In central Asia there resides an ethnic Korean minority large enough to support their own theater, the Koryo Theater. The high times of the Koryo Theater are long behind us- their main claim to fame is in grainy newsreel footage from the thirties. This footage, what little of it remains, celebrates traditional Korean music and performances fused with the musical and cultural style of Central Asia. This sound is utterly unique and, it would seem, particular to its place and time in history.
Director Kim So-young-I does not get into the history of where this cultural mix came from. We can, of course, easily guess that it goes back a long way. Note how these ethnic Koreans identify themselves as Koryo, the name of Korea dating back to the fourteenth century, rather than even Joseon. They're refugees from back before anyone had any concept of political motivation behind migrant movements. They left Korea because it sucked, and that was as much thought as they put into it.
No, what Kim So-young-I does is try to contextualize the Koryo Theater through the life stories of two of its most famous performers, Bang Tamara and Lee Ham-deok. Famous being a relative term, of course, since only people in central Asia had any idea who they were, and even then, how well do you know your local ethnic theater groups? They performed because they liked performing, and their lives of obscurity seem worthy neither of praise nor censure.
This is the nomad mindset- one that does not obsess over specific outcomes and endlessly try to rethink them, but one that just involves a shrug of the shoulders and going, eh, that's life. There's this weird air of indifference in all of the interviews. Everyone is extremely polite and they have very good memories. It never seems to occur to anyone that Kim So-young-I has some sort of actual point in mind through all these simple historical questions, nor do they care.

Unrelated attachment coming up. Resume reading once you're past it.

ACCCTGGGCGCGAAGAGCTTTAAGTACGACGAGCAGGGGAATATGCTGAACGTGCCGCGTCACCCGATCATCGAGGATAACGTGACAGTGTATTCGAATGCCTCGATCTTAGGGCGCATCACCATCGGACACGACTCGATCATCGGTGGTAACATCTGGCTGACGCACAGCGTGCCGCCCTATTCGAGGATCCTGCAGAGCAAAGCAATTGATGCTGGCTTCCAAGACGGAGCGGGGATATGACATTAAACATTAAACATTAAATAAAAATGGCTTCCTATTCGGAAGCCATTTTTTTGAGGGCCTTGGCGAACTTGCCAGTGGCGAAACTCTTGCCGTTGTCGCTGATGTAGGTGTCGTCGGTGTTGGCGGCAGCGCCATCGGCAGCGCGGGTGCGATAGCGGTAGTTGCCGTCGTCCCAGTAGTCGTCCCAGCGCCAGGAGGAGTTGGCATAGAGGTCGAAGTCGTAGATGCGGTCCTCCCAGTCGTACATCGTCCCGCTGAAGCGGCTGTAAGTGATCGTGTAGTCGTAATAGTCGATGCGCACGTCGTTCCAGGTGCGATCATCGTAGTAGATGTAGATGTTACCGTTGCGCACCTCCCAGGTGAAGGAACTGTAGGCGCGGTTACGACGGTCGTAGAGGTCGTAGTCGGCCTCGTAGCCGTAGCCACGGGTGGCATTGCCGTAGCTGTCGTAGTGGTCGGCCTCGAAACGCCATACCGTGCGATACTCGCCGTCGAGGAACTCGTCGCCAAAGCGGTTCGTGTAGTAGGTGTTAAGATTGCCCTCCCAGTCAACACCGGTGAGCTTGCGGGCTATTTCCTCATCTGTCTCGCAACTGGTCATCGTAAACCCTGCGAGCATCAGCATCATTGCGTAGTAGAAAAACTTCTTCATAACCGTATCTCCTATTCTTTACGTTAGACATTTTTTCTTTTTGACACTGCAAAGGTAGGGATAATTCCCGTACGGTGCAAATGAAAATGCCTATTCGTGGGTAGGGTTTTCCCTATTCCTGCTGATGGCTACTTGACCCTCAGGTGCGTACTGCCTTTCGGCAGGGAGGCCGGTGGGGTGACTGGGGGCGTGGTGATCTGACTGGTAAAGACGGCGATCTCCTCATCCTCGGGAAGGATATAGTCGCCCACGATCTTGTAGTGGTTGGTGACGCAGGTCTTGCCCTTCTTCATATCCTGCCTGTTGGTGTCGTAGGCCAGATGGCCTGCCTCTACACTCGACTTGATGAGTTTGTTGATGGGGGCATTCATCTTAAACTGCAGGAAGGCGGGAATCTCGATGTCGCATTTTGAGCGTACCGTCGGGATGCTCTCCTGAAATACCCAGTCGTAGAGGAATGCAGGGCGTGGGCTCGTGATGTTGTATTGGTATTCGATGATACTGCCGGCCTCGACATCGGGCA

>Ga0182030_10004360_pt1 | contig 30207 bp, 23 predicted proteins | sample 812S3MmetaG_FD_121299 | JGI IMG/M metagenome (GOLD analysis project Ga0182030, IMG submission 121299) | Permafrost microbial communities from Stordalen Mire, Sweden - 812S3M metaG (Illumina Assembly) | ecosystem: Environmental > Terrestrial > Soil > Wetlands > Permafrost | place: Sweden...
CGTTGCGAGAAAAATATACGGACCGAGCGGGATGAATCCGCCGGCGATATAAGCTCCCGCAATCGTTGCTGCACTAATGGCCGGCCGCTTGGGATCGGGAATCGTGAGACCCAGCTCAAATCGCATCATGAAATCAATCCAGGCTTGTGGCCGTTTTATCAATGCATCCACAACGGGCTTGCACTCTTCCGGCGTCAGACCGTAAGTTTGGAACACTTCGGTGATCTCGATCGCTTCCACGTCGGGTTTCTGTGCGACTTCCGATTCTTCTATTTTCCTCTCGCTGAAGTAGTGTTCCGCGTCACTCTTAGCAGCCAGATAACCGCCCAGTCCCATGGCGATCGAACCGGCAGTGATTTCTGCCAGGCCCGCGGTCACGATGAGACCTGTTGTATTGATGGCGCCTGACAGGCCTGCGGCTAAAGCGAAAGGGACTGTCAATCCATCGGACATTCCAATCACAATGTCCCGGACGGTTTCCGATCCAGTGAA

I could never figure out what Kim So-young-I's point was either, which oddly enough works to the advantage of "Sound of Nomad: Koryo Arirang". The people influenced by the classical performers of Koryo Theater are aware of the cultural distinctions, yet not defined by them. They understand cultural mixing as a daily part of unremarkable day-to-day life, and indeed, I have to be vague about this "Central Asia" stuff for good reason. Scene by scene it's surprisingly difficult to tell which combination of Russian, Korean, Kazakh, Uzbek, Turkmen, and Kyrgyz culture informs this person's life, and in what proportions.
This is because as time goes on, and the more we see of these people, the clearer it becomes that this is a continuous melding process that continues into the modern day. When we finally meet modern-day descendants of Bang Tamara and Lee Ham-deok, we can see how they are subtly Korean. Even if they don't look Korean or speak Korean or consider themselves Korean, the tiny subtle cultural markers we saw in the Koryo Theater yet persist.
Review by William Schwartz
Staff writer. Has been writing articles for HanCinema since 2012, having lived in South Korea since 2011. Started out in Gyeongju, then to Daegu, then to Ansan, then to Yeongju, then to Seoul, lived on the road for HanCinema's travel diaries series in the summer of 2016, and is currently settled in Anyang. Has good tips for utilizing South Korea's public bus system. William Schwartz can be contacted via email@example.com.
"[HanCinema's Film Review] "Sound of Nomad: Koryo Arirang""
by HanCinema is licensed under a Creative Commons Attribution-Share Alike 3.0 Unported License.
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